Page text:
It was November 1929—just one month after the now infamous Stock Market Crash of 1929.
And Trusts & Estates magazine was there.
Then, the magazine was called Trust Companies, having been created in 1904 by a trust industry that'd coalesced in the late 1800s.
This was the voice of the trust industry. And their words show how difficult it can be — then, as now — to predict the future at the beginning of an economic cataclysm.
In November of 1929, just as the world was about to plunge into the Great Depression, they actually declared the disaster over.
In the wake of 1987’s Black Monday, a commentator writing for our magazine, by then called Trusts & Estates, showed a little more caution and wisdom. He did have the benefit of historical perspective.
So, because it's still true that those who do not learn the lessons of the past are condemned to repeat it, we offer this look back.
In 1929, we wrote:
“The inevitable has happened. A prolonged joy ride has come to an inglorious and abrupt end with the cyclonic collapse of fantastic stock prices. Painful and humiliating as was the ordeal, it means deliverance from a long drawn drunken debauch of speculation and reckless perversion of credit. With the highway cleared of dangerous obstructions, American business, industry and finance are enabled to press onward with renewed incentive to genuine progress and constructive achievement.
“The stock ticker has lost its siren refrain. Its harsh tempo spelled disillusionment and the wiping out of over 30 billions of speculative values, but it also conveyed a message of economic retribution and of realities which have been wantonly ignore. Blind infatuation for the fickle Goddess of Fortune, now stripped of tinsel and gaudy draperies, yields to chastened regard for the homely virtues of honest industry and savings. . .”
-->The magazine also optimistically reported:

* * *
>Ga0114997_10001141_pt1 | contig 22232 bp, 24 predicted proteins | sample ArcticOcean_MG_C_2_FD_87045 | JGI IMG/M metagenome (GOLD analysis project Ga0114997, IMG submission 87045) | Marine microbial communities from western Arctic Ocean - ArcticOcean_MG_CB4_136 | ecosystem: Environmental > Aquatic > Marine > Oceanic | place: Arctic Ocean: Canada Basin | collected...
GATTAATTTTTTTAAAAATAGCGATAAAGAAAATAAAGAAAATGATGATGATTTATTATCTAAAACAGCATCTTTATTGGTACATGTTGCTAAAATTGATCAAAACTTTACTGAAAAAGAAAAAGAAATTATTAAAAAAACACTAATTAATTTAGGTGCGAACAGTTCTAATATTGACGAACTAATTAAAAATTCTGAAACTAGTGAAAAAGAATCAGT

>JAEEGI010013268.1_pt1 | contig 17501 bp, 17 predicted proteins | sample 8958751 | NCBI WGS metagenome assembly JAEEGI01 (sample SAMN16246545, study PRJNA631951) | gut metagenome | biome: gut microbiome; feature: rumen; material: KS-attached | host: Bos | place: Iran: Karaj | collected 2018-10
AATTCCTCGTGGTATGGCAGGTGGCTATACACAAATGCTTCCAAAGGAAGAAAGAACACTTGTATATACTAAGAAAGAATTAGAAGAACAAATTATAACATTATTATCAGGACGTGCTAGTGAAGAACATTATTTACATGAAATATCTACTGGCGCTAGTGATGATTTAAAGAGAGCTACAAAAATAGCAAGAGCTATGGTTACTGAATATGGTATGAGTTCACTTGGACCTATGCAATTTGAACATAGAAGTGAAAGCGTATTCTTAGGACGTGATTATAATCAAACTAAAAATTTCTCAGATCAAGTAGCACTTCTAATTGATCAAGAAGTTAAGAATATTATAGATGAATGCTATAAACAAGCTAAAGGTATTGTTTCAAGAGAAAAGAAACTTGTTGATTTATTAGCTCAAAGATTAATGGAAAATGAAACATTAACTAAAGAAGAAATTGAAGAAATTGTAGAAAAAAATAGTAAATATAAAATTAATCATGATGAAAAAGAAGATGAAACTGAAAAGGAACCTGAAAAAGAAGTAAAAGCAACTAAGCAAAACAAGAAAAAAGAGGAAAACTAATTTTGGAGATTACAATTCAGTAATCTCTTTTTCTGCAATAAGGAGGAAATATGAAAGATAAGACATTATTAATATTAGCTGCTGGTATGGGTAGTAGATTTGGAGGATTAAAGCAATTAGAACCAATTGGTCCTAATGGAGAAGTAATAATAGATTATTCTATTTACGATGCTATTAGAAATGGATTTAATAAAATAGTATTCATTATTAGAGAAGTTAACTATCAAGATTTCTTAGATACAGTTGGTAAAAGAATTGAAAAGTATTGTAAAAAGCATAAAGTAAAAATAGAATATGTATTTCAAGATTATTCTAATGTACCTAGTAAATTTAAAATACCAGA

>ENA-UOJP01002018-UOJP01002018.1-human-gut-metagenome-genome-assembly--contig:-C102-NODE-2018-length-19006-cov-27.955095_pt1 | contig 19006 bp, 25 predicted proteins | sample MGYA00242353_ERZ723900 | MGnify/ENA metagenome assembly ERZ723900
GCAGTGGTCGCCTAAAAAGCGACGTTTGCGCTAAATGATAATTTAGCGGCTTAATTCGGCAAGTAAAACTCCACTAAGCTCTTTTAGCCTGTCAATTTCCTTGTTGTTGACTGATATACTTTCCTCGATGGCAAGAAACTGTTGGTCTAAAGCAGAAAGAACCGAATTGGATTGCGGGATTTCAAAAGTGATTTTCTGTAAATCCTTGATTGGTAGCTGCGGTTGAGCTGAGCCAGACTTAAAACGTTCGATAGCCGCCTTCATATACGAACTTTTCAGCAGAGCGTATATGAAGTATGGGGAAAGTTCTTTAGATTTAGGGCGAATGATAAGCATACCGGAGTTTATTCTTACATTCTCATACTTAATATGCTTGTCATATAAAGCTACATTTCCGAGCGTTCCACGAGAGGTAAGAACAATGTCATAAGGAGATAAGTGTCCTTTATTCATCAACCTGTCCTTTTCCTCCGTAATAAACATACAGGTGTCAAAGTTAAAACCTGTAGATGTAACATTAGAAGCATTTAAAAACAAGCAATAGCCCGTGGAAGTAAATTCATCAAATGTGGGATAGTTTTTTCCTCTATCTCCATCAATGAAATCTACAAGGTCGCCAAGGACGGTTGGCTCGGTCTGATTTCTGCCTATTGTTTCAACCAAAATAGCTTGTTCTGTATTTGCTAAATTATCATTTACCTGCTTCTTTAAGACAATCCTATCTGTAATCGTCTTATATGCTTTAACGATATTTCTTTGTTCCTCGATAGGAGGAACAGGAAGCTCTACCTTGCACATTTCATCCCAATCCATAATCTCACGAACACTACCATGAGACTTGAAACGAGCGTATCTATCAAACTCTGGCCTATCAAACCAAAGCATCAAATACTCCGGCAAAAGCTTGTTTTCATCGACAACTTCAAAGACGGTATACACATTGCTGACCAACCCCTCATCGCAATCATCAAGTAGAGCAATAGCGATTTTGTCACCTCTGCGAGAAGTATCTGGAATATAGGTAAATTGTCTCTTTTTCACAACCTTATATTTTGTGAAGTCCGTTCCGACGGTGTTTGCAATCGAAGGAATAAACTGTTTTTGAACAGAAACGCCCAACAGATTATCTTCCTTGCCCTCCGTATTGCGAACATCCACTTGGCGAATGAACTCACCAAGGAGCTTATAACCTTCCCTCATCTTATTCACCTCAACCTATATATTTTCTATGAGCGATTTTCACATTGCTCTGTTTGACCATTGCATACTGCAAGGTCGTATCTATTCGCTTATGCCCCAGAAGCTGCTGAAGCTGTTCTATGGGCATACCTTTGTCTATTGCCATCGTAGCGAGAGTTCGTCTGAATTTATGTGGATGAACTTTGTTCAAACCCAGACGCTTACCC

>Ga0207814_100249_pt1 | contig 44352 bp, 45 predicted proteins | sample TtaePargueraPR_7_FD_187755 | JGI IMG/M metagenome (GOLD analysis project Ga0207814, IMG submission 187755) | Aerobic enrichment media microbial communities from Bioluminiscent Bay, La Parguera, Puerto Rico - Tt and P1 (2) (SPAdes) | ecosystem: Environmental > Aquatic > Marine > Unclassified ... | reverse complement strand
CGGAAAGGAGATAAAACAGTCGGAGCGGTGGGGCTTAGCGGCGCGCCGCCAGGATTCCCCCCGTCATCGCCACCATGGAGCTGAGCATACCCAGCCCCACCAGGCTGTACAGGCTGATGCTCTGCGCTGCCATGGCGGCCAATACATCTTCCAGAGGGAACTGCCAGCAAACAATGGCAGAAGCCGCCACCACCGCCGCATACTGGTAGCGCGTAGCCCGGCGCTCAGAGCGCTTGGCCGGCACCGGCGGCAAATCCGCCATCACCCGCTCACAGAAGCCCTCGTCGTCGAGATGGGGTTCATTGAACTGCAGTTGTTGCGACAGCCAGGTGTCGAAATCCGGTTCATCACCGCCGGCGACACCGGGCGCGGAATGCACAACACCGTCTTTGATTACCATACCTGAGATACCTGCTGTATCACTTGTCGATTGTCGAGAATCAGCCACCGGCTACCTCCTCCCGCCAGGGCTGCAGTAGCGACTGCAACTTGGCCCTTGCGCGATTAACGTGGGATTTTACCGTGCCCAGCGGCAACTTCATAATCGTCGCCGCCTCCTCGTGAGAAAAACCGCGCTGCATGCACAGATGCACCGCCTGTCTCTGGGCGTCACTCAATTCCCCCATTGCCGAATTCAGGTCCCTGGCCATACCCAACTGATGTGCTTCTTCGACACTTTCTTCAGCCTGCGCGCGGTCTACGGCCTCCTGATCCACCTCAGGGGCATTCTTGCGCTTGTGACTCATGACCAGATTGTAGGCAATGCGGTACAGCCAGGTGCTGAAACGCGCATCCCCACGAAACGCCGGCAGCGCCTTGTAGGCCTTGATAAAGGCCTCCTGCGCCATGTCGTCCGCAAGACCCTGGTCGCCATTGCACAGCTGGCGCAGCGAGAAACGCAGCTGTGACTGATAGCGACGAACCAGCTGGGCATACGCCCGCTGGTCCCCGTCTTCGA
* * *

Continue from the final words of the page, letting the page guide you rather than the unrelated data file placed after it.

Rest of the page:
“ ‘Any lack of confidence in the economic future or the basic strength of business in the United States is foolish,’ said President Hoover in calling upon leading representatives of business, industry, labor, banking and agriculture to join with government officials in a series of conferences in Washington. To all appearances the primary object of these conferences has been attained, namely, to secure pledge (sic) of concerted action for continued business progress, to take up any slack in the present situation and to disabuse the public mind of undue pessimism or fears that may have resulted from the crash in stock prices. Distinctly helpful was the announcement from the Treasury Department of a proposed reduction in Federal income tax rate . . .”
The editors said there were two questions that "now transcend all others in immediate importance. The first is: What will be the effect on general business in the coming year? The second is: What will be the probably course of security markets?”
And their answer was: “[I]t does not seem probable that the bear market of 1929 will be followed by any slowing down of business at all comparable with the old-time business depressions.”
Writing not long after Back Monday (Oct. 19, 1987), Henry Gaillot, a senior vice president and economist at Federated Research Corporation was much more guarded in his assessment of the economy. He also was more on target.
-->“Twice in our history what was a broad, deep and long recession deteriorated into an escalating and cascading series of deep recessions. Historians term those cycles ‘great depressions,’" wrote Gaillot for the February 1988 edition of Trusts & Estates. "Nineteen twenty-nine and 1837 are two special events. We do not believe they will occur again. . .
"They started out like so many other downturns — firms and banks which essentially failed — they made the wrong bets — were wiped out in the crash and the recession. But that’s the way it should be. What happened in these two cycles was that the failures fed back into the banking system which could not handle the problem and dramatically contracted its balance sheet by calling in loans, and in a cascading sense brought down firms and banks that were survivors. . .
“They were brought down by a collapsing banking system. The key transmission factor is the banking system. . .
“The first time (1837) we had no central bank. . . The second time, we did have a central bank, but it was young and, as it turned out, rather inexperienced. . .
“Today we have a central bank. We understand what has to be done."
So, Gaillot asked, will true crisis be averted? “What about 1987?”
The best answer is, he noted (all in caps):“NO ONE KNOWS.”
Yet he did have some advice on how his colleagues could proceed in uncertain times.
The full text of his and the 1929 articles are available to the public in Trusts & Estates’ online Bookstore & Library, under FINANCIAL DISASTERS OF THE PAST.